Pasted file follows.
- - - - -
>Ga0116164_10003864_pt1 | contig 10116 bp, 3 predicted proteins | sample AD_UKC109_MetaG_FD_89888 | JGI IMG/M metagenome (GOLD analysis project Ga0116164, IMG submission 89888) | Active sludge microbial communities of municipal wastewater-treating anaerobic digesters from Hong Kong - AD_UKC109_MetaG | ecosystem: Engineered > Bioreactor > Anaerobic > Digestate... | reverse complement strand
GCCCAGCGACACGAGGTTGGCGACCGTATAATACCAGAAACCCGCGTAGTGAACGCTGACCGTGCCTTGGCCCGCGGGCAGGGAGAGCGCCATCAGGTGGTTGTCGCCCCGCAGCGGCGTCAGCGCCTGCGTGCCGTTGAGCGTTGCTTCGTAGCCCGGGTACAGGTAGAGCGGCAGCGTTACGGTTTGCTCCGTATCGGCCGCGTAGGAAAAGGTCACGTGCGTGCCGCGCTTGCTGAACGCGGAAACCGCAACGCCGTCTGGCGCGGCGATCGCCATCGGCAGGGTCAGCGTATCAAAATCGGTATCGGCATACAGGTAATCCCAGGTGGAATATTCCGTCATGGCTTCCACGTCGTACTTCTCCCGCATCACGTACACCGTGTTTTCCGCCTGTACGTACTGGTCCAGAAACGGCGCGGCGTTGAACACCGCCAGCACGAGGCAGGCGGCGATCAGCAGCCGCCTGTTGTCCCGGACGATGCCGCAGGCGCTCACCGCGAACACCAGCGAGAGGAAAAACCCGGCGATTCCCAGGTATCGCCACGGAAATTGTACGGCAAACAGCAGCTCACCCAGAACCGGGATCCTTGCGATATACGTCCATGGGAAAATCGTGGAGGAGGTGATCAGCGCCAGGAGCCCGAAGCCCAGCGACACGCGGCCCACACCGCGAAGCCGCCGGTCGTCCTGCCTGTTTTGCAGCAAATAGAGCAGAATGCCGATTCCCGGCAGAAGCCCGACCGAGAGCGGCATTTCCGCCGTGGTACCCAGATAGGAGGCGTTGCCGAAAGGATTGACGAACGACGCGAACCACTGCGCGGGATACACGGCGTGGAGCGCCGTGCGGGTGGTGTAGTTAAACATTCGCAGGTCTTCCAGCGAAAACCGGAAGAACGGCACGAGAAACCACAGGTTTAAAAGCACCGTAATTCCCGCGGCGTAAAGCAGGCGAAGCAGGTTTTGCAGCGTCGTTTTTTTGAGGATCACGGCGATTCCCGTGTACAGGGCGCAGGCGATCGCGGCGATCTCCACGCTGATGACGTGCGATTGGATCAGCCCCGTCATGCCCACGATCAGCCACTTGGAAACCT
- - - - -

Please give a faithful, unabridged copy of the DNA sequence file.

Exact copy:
>Ga0116164_10003864_pt1 | contig 10116 bp, 3 predicted proteins | sample AD_UKC109_MetaG_FD_89888 | JGI IMG/M metagenome (GOLD analysis project Ga0116164, IMG submission 89888) | Active sludge microbial communities of municipal wastewater-treating anaerobic digesters from Hong Kong - AD_UKC109_MetaG | ecosystem: Engineered > Bioreactor > Anaerobic > Digestate... | reverse complement strand
GCCCAGCGACACGAGGTTGGCGACCGTATAATACCAGAAACCCGCGTAGTGAACGCTGACCGTGCCTTGGCCCGCGGGCAGGGAGAGCGCCATCAGGTGGTTGTCGCCCCGCAGCGGCGTCAGCGCCTGCGTGCCGTTGAGCGTTGCTTCGTAGCCCGGGTACAGGTAGAGCGGCAGCGTTACGGTTTGCTCCGTATCGGCCGCGTAGGAAAAGGTCACGTGCGTGCCGCGCTTGCTGAACGCGGAAACCGCAACGCCGTCTGGCGCGGCGATCGCCATCGGCAGGGTCAGCGTATCAAAATCGGTATCGGCATACAGGTAATCCCAGGTGGAATATTCCGTCATGGCTTCCACGTCGTACTTCTCCCGCATCACGTACACCGTGTTTTCCGCCTGTACGTACTGGTCCAGAAACGGCGCGGCGTTGAACACCGCCAGCACGAGGCAGGCGGCGATCAGCAGCCGCCTGTTGTCCCGGACGATGCCGCAGGCGCTCACCGCGAACACCAGCGAGAGGAAAAACCCGGCGATTCCCAGGTATCGCCACGGAAATTGTACGGCAAACAGCAGCTCACCCAGAACCGGGATCCTTGCGATATACGTCCATGGGAAAATCGTGGAGGAGGTGATCAGCGCCAGGAGCCCGAAGCCCAGCGACACGCGGCCCACACCGCGAAGCCGCCGGTCGTCCTGCCTGTTTTGCAGCAAATAGAGCAGAATGCCGATTCCCGGCAGAAGCCCGACCGAGAGCGGCATTTCCGCCGTGGTACCCAGATAGGAGGCGTTGCCGAAAGGATTGACGAACGACGCGAACCACTGCGCGGGATACACGGCGTGGAGCGCCGTGCGGGTGGTGTAGTTAAACATTCGCAGGTCTTCCAGCGAAAACCGGAAGAACGGCACGAGAAACCACAGGTTTAAAAGCACCGTAATTCCCGCGGCGTAAAGCAGGCGAAGCAGGTTTTGCAGCGTCGTTTTTTTGAGGATCACGGCGATTCCCGTGTACAGGGCGCAGGCGATCGCGGCGATCTCCACGCTGATGACGTGCGATTGGATCAGCCCCGTCATGCCCACGATCAGCCACTTGGAAACCT